“Be authentic as a publisher and create content that helps you connect to everyone else … because they’re already connected.”
Mitch Joel, author of Six Pixels of Separation and CTRL ALT Delete
The moment your organization embarks on a content marketing strategy, it becomes a brand publisher.
Your content isn’t just competing with your rival brand publishing activities, but with a broad spectrum of professional publications and the wealth of user-generated content. That is to say, grabbing and retaining attention is one of marketings most pronounced challenges.
For anyone feeling slightly overwhelmed by this prospect, we’ve pulled together five essential tips to help you improve your publishing efforts success, as well as five things to avoid.
Every publisher must know their audience. Most importantly, carry out an audience persona audit, especially if you haven’t recently. Identify and document key demographics, pain points and the needs of your target buyers, so every content publisher within your business has a single source of truth about the who you are reaching out to.
For example, glean insight into what your audience wants by using tools like Answer the Public. Here you’ll find questions on a given topic that have been searched for on Google.
You need an objective in place for every piece of content to ensure each bit of work serves a clear purpose. What are you trying to achieve? Start by writing a mission statement. The following formula can help:
We provide [insert target audience] with [insert type of content] to help them [state user goals] and help us [state business goals].
This is the core of a content strategy, which should also feature your overarching business objectives, such as new business or brand awareness. With clarity on the above, you’ll be able to set clear objectives for your content. Make these as measurable as possible.
If you’re producing text-heavy content, don’t be surprised if your bounce rate is closer to 100% than you’d like. For content to be engaging, it needs at the very least to be presented in a visually accessible way. To clarify, use subheadings, columns, images, and quotes to break up your copy.
“Make it simple. Make it memorable. Make it inviting to look at. Make it fun to read.”
The most successful types of online content make use of interactive features like polls and quizzes. Subsequently, these kinds of features help you make an impression and stand out in a crowded market.
See some examples here.
Analyze how each individual content pie is performing to determine ROI and opportunities for improvement. Solid insight into what your audience interacts the most with and which pages they spend the longest time reading will help you plan future content. Moreover, it gives clear direction for areas of improvement and successes to celebrate.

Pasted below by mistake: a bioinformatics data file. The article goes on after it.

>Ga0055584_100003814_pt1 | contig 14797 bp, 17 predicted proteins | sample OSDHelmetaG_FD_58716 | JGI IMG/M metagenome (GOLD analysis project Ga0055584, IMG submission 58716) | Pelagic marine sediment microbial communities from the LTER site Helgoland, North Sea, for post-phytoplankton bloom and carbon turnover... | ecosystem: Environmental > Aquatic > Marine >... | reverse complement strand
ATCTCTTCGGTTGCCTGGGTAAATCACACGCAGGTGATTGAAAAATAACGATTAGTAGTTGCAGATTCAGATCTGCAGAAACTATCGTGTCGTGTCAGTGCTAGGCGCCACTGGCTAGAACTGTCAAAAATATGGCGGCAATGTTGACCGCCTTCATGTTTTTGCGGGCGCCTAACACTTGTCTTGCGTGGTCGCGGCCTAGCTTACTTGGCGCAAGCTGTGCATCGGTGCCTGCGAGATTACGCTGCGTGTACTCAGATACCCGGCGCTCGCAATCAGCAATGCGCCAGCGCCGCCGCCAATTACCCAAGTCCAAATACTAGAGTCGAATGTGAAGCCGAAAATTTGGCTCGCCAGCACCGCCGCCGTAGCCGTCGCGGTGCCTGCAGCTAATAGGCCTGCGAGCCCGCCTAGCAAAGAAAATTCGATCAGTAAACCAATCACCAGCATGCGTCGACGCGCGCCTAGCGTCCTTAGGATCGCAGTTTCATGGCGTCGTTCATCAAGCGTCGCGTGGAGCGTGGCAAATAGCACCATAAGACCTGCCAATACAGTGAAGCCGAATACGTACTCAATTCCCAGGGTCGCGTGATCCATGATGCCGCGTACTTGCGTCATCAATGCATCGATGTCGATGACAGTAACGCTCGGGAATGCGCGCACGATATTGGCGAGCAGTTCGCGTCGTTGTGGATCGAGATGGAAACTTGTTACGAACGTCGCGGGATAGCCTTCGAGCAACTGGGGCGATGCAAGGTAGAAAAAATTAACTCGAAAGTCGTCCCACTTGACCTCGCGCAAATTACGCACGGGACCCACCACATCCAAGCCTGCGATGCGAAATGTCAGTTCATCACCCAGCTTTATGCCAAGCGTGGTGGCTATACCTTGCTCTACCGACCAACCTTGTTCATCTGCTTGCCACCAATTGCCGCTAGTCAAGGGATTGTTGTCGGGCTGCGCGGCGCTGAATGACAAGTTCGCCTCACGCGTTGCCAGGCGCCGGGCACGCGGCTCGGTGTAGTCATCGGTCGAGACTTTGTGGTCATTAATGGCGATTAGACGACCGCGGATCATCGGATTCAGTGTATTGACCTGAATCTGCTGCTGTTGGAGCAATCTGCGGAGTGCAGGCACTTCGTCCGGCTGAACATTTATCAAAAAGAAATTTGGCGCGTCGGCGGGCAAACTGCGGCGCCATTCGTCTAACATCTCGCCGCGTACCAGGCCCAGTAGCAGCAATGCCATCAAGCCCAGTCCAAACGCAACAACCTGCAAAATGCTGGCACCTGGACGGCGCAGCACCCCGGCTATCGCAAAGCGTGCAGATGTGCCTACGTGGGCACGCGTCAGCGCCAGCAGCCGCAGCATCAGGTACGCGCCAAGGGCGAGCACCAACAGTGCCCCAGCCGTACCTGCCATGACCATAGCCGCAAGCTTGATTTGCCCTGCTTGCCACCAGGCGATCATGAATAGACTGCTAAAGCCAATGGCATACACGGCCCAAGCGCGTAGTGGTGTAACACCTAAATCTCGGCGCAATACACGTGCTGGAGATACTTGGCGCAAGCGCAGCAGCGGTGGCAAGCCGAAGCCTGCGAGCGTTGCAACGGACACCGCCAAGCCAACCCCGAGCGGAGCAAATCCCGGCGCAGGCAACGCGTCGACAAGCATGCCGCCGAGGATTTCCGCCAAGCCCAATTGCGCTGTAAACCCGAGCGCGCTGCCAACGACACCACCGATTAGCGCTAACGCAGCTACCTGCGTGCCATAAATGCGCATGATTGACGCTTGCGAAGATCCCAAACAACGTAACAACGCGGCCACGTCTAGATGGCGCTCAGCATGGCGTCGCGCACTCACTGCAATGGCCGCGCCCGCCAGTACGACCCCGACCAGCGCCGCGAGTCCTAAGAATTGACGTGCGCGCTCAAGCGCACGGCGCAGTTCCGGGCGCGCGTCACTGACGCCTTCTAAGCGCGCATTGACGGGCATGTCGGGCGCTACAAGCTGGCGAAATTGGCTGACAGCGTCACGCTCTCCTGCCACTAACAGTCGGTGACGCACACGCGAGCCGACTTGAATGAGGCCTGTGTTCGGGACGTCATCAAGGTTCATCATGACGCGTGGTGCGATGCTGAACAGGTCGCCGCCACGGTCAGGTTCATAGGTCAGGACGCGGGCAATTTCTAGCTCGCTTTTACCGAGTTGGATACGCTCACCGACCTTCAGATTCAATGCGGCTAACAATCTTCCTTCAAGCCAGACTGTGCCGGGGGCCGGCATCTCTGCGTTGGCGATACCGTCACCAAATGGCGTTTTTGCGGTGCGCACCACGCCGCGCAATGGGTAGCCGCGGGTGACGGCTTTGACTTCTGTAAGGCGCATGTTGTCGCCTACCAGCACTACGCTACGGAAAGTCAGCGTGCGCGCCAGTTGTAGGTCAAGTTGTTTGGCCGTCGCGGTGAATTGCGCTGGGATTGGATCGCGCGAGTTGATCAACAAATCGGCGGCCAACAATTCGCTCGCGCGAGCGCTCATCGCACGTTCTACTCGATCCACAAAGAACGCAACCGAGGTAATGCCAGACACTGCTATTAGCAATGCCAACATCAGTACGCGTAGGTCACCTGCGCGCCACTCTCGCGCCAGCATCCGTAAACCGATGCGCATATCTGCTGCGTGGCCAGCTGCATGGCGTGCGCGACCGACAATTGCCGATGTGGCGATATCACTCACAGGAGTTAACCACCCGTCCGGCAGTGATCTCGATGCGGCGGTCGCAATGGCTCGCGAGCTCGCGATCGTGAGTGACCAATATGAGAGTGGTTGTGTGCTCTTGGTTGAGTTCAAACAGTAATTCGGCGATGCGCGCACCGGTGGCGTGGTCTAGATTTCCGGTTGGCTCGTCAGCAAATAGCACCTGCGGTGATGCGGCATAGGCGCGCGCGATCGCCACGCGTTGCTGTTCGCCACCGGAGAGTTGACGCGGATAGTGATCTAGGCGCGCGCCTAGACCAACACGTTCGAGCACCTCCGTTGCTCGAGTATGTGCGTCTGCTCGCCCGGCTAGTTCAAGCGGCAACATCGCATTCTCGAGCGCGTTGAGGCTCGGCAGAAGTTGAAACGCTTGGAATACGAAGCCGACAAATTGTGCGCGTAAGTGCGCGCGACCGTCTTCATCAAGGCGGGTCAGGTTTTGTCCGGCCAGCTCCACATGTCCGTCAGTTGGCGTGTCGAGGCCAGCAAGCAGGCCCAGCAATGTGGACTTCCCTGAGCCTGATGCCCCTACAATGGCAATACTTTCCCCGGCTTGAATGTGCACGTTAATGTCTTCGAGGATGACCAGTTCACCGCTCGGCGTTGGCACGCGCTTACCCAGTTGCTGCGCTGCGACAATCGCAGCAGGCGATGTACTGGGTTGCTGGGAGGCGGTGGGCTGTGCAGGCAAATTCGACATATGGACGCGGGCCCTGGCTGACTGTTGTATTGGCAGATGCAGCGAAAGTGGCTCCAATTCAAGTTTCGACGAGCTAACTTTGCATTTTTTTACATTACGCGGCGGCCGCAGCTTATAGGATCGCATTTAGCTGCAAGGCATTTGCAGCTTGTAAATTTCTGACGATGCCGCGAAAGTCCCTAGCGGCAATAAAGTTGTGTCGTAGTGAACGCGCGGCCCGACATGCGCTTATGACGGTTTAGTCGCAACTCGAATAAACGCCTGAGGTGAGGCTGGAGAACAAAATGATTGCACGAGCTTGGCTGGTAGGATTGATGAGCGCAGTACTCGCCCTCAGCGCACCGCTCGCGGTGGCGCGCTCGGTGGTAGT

Focus 20% on creating your content and 80% of your time on promoting it. Promotion is how you’ll get your content seen. Make use of both organic and paid channels to get in front of the audience that matters to you.
Shouting about your company/product consistently is a sure-fire way to lose your audience’s interest. The content you publish should focus on educating your readers rather than trying to sell to them. As with any B2B or B2C relationship, it’s important to build trust with your audience, instead of leaving them with the impression that all you want from them is a sale.
When it comes to your content marketing, think quality over quantity. Ideally, have both, but focus on the latter before worrying about volume. If you’re peddling a stream of mediocre content, chances are your efforts will be met with extremely low engagement. The pieces you produce should be well thought through so use high-quality images, relevant quotes and engaging copy.
While it’s imperative that you know what your competitors are up to, it’s worth remembering that what works for them may not necessarily work for you. Therefore, don’t just copy what they do in the hope that it will produce the same results for you and your business. Aim to stand out from the crowd with original and striking content.
Email is a great channel for promoting your content, however with GDPR in place, make sure that you provide your audience with the option to opt-out. An ‘unsubscribe’ button should be clearly presented in your email and should direct readers to an easy and quick way to unsubscribe. In summary, have a clear sign-up field on your website should people want to re-subscribe in the future.
If your content contains no emotion your audience will struggle to resonate with it. Focus on telling a story. Hearing or reading a story activates parts in the brain. As a result, the listener or reader turns the story into their own idea and experience. A well-constructed narrative can result in higher engagement rates and a loyal following.
So, still looking for more advice and direction? Sign up to Turtl’s monthly newsletters; Noggin Notes for cognitive psychology marketing tips or The Upsurge for business strategy and leadership tricks.
A round up of insights, trends, and tips on the world of content marketing